Russell Brand may have hogged all the headlines for his guest-edited edition of the New Statesman last month, but among its pages was a characteristically unhinged rant from actor Alec Baldwin.
In it, he drew a sketchy but direct line from the conspiracy-tastic assassination of John Fitzgerald Kennedy to the recent NSA spying and Edward Snowden’s whistle blowing.
The details of Baldwin’s theory escape me (and him, it would appear), but it was just one recent example of how contentious the subject remains.
As a man, he wasn’t a very nice guy, and we don’t really know if he would have been a good president
He has since taken to Twitter to challenge anyone who doesn’t believe that Kennedy’s murder was part of a conspiracy to get their heads checked.
First in the chair, then, should be director Peter Landesman, whose new film, Parkland, eschews any speculation at all, focusing instead on a human retelling of the events in Dallas on 22 November 1963 from the vantage point of those involved.
“I think that the conspiracy theories – that nonsense, that fiction – is the thing that overtook the event itself. I wanted to make sure this movie was fucking correct,” Landesman tells me over coffee in a London hotel.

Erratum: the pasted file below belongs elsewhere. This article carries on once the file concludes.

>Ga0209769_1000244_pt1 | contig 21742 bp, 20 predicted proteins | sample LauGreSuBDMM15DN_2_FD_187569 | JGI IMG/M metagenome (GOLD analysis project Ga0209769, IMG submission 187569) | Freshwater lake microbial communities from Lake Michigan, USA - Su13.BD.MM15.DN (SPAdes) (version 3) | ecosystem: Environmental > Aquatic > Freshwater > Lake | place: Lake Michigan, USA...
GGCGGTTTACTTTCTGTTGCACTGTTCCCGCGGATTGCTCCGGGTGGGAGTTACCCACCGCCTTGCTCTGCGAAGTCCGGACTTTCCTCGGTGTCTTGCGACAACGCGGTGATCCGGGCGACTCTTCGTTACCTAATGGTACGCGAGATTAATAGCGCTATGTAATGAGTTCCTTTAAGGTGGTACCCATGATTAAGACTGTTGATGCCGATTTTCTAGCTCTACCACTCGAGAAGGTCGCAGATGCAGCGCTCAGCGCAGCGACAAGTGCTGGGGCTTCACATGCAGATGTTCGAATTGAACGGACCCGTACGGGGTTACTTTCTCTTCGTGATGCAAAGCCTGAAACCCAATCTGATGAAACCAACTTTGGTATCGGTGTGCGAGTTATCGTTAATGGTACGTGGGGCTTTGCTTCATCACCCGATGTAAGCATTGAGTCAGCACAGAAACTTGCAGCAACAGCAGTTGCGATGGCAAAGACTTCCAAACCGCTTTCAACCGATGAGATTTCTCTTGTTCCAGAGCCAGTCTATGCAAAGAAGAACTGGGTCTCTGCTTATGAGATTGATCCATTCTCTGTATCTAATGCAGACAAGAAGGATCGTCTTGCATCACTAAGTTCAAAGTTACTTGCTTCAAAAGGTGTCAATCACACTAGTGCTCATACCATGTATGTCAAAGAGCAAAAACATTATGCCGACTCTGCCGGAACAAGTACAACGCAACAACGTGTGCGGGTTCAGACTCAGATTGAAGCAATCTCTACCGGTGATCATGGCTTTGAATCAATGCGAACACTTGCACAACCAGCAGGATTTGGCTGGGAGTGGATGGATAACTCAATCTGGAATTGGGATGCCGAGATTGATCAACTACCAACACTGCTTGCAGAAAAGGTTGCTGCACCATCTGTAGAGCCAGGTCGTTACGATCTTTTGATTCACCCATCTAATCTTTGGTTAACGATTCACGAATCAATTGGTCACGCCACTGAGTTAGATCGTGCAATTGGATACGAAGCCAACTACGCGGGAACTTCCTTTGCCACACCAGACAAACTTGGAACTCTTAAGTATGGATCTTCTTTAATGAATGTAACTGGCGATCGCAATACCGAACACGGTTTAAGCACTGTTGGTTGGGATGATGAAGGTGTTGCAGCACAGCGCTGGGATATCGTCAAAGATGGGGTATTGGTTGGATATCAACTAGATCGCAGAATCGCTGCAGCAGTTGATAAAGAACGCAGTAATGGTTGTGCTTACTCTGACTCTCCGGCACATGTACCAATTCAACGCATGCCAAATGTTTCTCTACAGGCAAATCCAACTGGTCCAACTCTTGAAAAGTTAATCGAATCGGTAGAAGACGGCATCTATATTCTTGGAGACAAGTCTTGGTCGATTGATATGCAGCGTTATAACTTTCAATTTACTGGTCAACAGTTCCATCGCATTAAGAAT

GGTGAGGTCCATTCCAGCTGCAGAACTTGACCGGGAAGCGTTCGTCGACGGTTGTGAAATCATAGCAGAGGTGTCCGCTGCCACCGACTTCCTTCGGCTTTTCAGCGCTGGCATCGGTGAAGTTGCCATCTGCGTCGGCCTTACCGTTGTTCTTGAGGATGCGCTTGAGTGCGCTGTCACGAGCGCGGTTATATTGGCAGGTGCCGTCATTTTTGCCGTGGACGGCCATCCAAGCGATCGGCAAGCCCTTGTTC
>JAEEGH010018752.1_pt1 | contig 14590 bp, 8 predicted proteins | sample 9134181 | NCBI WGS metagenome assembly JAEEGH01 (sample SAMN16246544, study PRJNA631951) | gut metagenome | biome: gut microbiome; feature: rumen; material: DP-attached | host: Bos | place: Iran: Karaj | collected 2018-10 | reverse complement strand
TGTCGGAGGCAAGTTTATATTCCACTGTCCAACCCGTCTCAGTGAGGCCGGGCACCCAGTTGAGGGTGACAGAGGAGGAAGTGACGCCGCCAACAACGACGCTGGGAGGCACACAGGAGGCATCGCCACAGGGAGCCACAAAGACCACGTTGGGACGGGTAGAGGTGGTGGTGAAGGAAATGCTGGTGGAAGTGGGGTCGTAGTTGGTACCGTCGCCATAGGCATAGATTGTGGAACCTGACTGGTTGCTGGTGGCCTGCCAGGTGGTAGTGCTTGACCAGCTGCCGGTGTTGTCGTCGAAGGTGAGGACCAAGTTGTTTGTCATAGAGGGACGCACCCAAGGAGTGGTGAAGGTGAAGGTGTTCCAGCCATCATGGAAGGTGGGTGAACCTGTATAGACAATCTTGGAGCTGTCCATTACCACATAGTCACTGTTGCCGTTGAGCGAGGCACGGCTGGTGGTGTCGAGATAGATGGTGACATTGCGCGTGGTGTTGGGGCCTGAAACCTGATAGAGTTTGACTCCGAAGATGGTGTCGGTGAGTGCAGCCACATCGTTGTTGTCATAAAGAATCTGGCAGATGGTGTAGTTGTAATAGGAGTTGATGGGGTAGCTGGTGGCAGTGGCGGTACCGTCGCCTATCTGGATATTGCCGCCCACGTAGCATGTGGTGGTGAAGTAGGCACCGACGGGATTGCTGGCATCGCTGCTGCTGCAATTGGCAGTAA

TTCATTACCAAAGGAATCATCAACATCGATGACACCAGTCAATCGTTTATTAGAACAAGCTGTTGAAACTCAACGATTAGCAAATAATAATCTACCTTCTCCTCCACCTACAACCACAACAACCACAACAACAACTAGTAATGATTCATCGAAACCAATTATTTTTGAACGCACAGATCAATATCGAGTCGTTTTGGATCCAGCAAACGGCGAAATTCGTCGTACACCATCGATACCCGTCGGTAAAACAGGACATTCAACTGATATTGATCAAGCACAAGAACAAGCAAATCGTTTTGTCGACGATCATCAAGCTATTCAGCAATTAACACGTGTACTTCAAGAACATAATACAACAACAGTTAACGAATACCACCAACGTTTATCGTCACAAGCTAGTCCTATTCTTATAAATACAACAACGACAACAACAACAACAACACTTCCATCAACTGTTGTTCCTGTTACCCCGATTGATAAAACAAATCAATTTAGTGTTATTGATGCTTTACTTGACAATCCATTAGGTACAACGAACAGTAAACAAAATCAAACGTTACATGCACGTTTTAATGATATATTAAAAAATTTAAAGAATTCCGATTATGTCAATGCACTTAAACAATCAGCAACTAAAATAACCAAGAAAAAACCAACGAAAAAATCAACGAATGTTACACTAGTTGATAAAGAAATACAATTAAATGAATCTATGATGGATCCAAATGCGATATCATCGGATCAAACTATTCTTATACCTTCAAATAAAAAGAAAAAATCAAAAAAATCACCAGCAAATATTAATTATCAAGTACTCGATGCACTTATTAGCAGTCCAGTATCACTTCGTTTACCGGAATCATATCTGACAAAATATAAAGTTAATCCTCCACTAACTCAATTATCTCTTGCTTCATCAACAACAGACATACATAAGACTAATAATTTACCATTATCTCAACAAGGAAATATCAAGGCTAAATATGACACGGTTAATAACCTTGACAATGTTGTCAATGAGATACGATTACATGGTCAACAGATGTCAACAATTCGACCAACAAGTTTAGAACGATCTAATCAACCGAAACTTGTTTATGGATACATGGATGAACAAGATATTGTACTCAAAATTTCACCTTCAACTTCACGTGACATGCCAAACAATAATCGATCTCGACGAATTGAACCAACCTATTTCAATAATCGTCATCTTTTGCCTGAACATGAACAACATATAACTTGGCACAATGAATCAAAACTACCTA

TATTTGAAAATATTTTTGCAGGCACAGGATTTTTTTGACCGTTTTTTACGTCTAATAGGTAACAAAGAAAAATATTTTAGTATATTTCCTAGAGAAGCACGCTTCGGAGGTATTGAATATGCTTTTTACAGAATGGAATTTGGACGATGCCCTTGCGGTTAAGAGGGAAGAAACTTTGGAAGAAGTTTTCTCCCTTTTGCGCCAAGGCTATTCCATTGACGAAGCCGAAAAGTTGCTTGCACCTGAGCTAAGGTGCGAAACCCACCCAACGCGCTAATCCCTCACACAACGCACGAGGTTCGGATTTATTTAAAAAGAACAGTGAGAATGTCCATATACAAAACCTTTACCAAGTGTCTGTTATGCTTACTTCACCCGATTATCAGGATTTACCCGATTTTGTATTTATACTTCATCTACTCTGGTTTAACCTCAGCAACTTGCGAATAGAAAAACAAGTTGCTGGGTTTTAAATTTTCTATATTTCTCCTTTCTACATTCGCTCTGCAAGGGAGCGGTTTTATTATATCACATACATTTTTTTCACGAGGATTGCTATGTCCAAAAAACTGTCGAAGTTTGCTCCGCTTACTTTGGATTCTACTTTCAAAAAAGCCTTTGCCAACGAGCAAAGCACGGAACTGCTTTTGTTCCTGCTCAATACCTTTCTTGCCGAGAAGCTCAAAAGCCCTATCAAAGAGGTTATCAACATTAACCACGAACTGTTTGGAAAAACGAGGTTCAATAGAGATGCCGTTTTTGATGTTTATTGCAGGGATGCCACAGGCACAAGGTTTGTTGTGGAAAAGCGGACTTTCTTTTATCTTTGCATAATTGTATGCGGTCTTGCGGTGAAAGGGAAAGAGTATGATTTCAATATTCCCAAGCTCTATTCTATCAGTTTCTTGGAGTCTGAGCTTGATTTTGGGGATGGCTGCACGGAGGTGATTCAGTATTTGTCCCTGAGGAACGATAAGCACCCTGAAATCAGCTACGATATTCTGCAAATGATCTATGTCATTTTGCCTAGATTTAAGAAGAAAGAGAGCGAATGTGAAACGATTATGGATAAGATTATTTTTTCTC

Parkland shows how the event affected a number of lives: the young doctor forced to operate on a dying president (in Parkland Hospital, Dallas – hence the film’s title); the hapless clothing manufacturer who captured the assassination on film; the FBI man who’d had Lee Harvey Oswald in his office a fortnight earlier.
But in reality it affected us all. Landesman isn’t quite 50 yet. But, while he may be too young to remember the assassination, its shadow hung heavily over his – and a generation’s – formative years. Next week’s anniversary reminds us just how much.
“A fire was already lit, but [JFK’s death] was like an accelerant, you know?
“Western society was already shifting, post-War and into the Sixties, which was a total revolution: our bodies, the stuff we listened to and what it all meant,” says Landesman.
One component of that revolution was the growth of access to television. And if it was that which helped build Kennedy’s image, then it was his death that heralded the first major global TV news event.
In the UK alone, it remains the tenth most-viewed broadcast in history, netting only a few hundred thousand fewer than the London 2012 opening ceremony.
Newscasters worldwide relayed information in real time, as stunned as those watching. Every new piece of information prompted ever more questions, laying the ground for the theories that were to follow.
“The idea that ‘our guy was taken away from us’ doesn’t make any sense,” says Landesman. “Especially the idea that he was taken away by a sad, sociopathic little knucklehead.”
It’s worth pointing out that the director is a journalist by trade, an acclaimed investigative reporter, and someone predisposed to questioning the given version of events. But the facts to which he sticks in the documentary-style Parkland reveal stories as fascinating as any conspiracy.
“Everything in the movie is verifiably true. To make sure that was the case I did a lot of work: a lot of research, a lot of interviews, a lot of travel. I treated it like a piece of living history.”